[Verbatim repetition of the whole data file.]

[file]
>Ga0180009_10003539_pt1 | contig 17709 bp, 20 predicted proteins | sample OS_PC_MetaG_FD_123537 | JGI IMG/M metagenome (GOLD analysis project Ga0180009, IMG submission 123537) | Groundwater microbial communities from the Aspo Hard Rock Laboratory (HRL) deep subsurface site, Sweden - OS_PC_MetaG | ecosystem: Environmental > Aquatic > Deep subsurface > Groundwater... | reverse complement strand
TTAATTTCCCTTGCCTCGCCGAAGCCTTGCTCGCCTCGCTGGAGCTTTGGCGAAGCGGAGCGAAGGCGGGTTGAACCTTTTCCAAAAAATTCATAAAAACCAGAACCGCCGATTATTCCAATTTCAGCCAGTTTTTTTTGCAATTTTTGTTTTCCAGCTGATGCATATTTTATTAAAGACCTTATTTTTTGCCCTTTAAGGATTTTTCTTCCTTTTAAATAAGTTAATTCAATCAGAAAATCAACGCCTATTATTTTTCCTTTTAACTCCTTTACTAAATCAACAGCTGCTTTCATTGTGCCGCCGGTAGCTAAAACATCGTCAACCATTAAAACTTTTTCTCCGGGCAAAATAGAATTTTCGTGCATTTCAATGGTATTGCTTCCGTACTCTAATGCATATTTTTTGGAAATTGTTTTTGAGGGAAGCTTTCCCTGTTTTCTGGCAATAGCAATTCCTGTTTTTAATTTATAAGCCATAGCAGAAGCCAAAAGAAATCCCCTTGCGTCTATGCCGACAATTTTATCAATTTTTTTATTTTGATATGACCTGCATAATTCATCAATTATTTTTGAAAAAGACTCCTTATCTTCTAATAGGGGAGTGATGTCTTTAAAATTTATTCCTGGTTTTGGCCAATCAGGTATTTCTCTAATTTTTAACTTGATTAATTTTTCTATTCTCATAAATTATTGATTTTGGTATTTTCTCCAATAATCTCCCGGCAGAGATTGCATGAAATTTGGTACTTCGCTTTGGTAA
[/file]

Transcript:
>Ga0180009_10003539_pt1 | contig 17709 bp, 20 predicted proteins | sample OS_PC_MetaG_FD_123537 | JGI IMG/M metagenome (GOLD analysis project Ga0180009, IMG submission 123537) | Groundwater microbial communities from the Aspo Hard Rock Laboratory (HRL) deep subsurface site, Sweden - OS_PC_MetaG | ecosystem: Environmental > Aquatic > Deep subsurface > Groundwater... | reverse complement strand
TTAATTTCCCTTGCCTCGCCGAAGCCTTGCTCGCCTCGCTGGAGCTTTGGCGAAGCGGAGCGAAGGCGGGTTGAACCTTTTCCAAAAAATTCATAAAAACCAGAACCGCCGATTATTCCAATTTCAGCCAGTTTTTTTTGCAATTTTTGTTTTCCAGCTGATGCATATTTTATTAAAGACCTTATTTTTTGCCCTTTAAGGATTTTTCTTCCTTTTAAATAAGTTAATTCAATCAGAAAATCAACGCCTATTATTTTTCCTTTTAACTCCTTTACTAAATCAACAGCTGCTTTCATTGTGCCGCCGGTAGCTAAAACATCGTCAACCATTAAAACTTTTTCTCCGGGCAAAATAGAATTTTCGTGCATTTCAATGGTATTGCTTCCGTACTCTAATGCATATTTTTTGGAAATTGTTTTTGAGGGAAGCTTTCCCTGTTTTCTGGCAATAGCAATTCCTGTTTTTAATTTATAAGCCATAGCAGAAGCCAAAAGAAATCCCCTTGCGTCTATGCCGACAATTTTATCAATTTTTTTATTTTGATATGACCTGCATAATTCATCAATTATTTTTGAAAAAGACTCCTTATCTTCTAATAGGGGAGTGATGTCTTTAAAATTTATTCCTGGTTTTGGCCAATCAGGTATTTCTCTAATTTTTAACTTGATTAATTTTTCTATTCTCATAAATTATTGATTTTGGTATTTTCTCCAATAATCTCCCGGCAGAGATTGCATGAAATTTGGTACTTCGCTTTGGTAA